USM's Mims deserves some respect
Jan. 20, 2002
Sorting through Sunday's sports news while wondering if that was Superman I saw at Reed Green Coliseum on Friday night, or can Elvin Mims really fly?
HATTIESBURG When talk of the best college basketball player in Mississippi is bandied about, most of the conversation centers around names such as Mario Austin and Marckell Patterson of Mississippi State and Justin Reed and David Sanders of Ole Miss.
There is another name that most certainly is worthy of a little jaw-flapping as well. That name is Elvin Mims of the University of Southern Mississippi.
Most eyes were focused on the University of Memphis' Dajuan Wagner on Friday night, as the Tigers and the Golden Eagles of USM played on ESPN. And, quite frankly, Wagner deserved the focus.
After a slow start, the freshman from Camden, N.J., put on a show worth watching as he pushed Memphis to the 73-64 win over USM with a 28-point effort.
But he didn't even score the most points in the game. That honor went to Mims, who not only scored 29 points, but lead his team with nine rebounds, and also had two steals and blocked two shots.
There may be a lot of reasons very few people know about the incredible talent of Mims.
One may be that he plays at USM, where a crowd of just over 4,000 fans seems to excite people.
Another may be that at 6-foot-5, he is undersized against some of the giants he has to work against.
But the things the Century, Fla., native can do with the basketball makes up for his lack of size. And besides that, he can flat jump out of the gym.
Mims is certainly not the first Golden Eagle to have to play at a size disadvantage. Do the names Joe Dawson, John Prince and Clarence Weatherspoon ring a bell?
Those are three legendary names in University of Southern Mississippi basketball. All three were outstanding talents, who were also a little undersized.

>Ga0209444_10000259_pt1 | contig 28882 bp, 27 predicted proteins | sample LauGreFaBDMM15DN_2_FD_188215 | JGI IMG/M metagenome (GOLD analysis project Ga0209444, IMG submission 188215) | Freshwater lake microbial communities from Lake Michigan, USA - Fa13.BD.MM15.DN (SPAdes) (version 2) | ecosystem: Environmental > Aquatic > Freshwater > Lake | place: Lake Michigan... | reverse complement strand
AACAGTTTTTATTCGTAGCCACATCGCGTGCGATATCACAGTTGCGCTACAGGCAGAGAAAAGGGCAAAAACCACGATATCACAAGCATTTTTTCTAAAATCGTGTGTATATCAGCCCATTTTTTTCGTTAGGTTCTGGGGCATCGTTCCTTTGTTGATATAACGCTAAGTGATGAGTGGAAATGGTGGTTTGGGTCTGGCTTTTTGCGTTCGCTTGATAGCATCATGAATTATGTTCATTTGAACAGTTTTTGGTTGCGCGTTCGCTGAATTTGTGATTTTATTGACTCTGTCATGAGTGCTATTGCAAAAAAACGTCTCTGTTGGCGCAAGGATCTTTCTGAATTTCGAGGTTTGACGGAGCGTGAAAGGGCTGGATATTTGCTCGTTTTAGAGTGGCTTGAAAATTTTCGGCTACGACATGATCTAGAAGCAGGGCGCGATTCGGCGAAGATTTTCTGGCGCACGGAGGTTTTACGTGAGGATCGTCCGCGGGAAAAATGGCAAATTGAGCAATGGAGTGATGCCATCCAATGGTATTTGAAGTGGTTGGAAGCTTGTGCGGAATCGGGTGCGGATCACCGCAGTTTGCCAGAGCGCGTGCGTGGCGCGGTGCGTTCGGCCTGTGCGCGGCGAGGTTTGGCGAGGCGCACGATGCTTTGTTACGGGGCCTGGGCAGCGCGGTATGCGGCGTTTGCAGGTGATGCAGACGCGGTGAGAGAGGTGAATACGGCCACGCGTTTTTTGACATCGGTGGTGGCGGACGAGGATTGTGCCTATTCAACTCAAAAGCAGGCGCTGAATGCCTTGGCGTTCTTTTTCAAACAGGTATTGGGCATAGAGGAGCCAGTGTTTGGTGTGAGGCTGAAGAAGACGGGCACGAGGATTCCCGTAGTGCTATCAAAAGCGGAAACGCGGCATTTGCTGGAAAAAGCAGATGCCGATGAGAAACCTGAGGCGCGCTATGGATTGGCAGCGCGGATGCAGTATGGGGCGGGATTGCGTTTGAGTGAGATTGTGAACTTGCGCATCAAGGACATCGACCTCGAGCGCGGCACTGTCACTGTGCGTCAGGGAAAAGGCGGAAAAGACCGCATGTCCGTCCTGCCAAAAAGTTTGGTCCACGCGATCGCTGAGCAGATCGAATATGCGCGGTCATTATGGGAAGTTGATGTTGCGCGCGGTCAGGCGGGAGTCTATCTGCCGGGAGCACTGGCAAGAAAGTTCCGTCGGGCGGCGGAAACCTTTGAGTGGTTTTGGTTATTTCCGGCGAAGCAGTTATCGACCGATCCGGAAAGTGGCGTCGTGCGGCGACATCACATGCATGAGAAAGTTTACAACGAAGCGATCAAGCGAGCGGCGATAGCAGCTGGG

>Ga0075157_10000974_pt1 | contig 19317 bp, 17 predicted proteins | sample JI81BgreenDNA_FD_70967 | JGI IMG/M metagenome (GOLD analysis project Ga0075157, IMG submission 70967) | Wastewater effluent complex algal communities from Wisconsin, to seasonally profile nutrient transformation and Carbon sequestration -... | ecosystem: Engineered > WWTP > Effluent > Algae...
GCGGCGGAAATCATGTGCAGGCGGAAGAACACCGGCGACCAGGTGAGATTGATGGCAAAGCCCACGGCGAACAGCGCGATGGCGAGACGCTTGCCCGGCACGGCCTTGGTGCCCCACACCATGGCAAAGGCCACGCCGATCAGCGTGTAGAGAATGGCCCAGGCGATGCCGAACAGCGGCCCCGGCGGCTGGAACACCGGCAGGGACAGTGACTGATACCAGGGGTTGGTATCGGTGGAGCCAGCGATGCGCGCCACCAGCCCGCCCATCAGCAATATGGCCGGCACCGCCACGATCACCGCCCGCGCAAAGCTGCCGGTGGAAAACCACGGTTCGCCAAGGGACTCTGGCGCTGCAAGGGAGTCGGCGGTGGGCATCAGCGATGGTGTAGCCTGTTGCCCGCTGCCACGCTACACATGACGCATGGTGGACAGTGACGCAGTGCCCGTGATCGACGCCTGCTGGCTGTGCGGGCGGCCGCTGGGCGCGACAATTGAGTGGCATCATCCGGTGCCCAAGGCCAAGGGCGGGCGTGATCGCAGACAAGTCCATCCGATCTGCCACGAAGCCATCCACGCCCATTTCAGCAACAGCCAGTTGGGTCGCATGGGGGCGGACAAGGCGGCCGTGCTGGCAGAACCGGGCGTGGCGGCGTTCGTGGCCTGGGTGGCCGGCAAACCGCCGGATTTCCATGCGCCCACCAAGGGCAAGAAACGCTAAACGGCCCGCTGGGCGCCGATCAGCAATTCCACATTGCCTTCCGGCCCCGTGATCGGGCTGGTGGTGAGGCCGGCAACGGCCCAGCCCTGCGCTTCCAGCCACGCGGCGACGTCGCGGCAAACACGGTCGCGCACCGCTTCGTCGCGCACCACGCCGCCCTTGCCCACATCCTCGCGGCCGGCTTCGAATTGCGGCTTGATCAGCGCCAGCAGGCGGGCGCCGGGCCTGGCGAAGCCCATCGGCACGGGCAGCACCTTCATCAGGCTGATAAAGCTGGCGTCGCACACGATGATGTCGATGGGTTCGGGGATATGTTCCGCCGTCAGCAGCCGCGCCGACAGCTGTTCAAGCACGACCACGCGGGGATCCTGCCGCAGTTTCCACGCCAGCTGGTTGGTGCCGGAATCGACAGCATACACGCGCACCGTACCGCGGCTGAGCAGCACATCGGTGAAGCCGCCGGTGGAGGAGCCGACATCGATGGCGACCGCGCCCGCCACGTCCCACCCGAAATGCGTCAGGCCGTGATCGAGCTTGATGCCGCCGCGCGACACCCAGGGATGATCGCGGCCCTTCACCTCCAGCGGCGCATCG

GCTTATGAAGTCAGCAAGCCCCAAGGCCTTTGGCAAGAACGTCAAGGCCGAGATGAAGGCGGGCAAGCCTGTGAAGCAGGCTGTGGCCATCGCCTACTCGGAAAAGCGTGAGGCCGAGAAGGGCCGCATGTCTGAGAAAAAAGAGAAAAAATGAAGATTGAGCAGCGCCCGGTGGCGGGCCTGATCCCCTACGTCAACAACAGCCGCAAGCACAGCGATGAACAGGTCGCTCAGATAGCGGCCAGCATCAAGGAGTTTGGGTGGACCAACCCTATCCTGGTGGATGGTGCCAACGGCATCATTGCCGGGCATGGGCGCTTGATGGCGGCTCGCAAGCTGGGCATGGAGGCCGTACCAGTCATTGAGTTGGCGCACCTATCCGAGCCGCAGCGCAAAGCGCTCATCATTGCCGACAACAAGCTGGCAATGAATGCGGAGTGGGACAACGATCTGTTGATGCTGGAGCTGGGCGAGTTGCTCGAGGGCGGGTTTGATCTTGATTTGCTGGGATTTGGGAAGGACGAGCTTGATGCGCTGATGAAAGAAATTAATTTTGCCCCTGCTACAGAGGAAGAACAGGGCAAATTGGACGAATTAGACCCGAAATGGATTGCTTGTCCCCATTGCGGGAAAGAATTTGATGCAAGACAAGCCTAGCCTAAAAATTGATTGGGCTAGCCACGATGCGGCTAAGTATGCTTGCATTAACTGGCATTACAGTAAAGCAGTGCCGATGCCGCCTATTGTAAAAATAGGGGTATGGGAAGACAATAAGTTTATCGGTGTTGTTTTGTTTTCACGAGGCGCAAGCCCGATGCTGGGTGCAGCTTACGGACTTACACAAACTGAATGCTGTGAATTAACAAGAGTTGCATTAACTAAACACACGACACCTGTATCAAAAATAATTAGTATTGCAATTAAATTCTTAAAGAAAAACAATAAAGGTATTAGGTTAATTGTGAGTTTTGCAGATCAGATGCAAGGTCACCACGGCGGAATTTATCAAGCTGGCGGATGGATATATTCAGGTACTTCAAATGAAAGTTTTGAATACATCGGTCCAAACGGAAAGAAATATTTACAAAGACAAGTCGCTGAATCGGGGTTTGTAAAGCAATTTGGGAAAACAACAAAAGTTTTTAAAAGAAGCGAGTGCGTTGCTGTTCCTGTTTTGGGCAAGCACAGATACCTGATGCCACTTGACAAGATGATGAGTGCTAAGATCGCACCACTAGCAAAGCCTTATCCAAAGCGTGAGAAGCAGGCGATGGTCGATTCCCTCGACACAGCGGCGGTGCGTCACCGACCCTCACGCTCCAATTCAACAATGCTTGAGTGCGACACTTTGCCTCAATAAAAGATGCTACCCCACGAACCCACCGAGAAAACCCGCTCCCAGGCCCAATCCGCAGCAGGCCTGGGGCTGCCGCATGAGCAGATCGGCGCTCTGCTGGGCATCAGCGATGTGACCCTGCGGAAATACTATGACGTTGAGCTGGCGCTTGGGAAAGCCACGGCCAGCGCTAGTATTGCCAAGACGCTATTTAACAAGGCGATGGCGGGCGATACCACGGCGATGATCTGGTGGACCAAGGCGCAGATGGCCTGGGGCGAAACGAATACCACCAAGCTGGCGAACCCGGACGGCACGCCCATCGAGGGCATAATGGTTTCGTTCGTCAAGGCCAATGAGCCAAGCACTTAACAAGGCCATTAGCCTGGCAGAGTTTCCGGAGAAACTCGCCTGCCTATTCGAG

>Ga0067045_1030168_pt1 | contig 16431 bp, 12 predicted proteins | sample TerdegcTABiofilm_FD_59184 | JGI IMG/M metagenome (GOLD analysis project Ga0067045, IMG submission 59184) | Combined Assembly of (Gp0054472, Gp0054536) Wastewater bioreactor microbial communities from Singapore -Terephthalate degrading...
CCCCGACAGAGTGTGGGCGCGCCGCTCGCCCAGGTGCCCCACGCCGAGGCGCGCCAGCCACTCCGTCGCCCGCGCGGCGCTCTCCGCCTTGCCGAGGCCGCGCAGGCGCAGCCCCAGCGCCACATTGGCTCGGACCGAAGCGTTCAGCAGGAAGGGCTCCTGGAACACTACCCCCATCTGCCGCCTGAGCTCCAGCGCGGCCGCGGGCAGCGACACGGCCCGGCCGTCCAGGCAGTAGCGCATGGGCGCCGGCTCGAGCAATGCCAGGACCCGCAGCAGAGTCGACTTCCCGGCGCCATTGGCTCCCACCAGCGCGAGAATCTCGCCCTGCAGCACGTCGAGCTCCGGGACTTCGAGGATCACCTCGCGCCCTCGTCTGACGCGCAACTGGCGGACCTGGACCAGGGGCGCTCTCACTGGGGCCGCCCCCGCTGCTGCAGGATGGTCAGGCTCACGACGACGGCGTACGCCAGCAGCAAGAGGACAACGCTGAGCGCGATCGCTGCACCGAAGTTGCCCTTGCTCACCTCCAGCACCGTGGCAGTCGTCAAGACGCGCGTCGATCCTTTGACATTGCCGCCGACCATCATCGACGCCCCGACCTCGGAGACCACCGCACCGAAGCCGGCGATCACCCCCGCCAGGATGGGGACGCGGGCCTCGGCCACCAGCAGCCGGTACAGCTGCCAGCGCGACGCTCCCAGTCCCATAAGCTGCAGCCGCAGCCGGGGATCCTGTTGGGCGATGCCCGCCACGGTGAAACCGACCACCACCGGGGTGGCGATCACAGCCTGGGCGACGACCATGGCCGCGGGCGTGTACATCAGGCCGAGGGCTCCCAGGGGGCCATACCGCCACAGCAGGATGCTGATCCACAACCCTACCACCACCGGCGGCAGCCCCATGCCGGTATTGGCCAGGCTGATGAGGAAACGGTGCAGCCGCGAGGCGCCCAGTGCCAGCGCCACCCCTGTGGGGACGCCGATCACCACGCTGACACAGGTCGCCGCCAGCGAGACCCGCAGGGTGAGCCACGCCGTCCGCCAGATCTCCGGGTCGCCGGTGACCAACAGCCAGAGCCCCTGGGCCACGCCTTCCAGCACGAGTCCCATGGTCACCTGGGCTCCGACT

Dawson and Weatherspoon, who were surely a couple inches shorter than the press guides always claimed, had to make their living toiling in the paint, while Prince was a classic swing man, playing both inside and out.
While Weatherspoon has pulled down a few paychecks in the NBA over the past few years, the rest do other things for a living these days.
There is no doubt that Mims can do some quality work down low, as evidenced by an incredible flying alley-oop dunk and a couple of nice spin moves in the paint.
But he may be his most dangerous from long range.
He hit on four-of-nine three pointers against Memphis, and at least three of those five misses went into the hole and spun out.
He went into the Memphis game averaging 18.4 points a game and with his effort on Friday, has now led USM in scoring eight of the Golden Eagles 15 games, and he didn't even play in two of them. He has also led USM in rebounding six times this seasons, in steals six times and in blocked shots five times.
In short, the guy can play.
He is also an aggressive defender, that finds himself working against a strong inside player on defense, while operating against quicker defender on offense.
Nothing comes easy for Mims.
When you are the star of a good team, sometimes things just come your way a little easier. When you are the big gun and even sometimes the only gun of a struggling team, then you are certainly a marked man.
Consider Mims marked.
He didn't start the game on Friday because he is still trying to work his way back into USM coach James Green's good graces following a violation of team rules a couple weeks ago, but once he hit the floor, he stayed in for the next 38 minutes.
The fact his team needs him so much, probably hurts his scoring punch a little.
He was visibly fatigued over the last 12 minutes of the game. And, as a player who leaps so well and depends on the spring in his legs to propel that beautiful shot he owns, being tired does not help. Not at all.
But, such is the lot in life for Elvin Mims.
The Golden Eagles need him these days, no matter how tired he gets.
So he just keeps on going out there and getting the job done, whether the rest of the state notices him or not.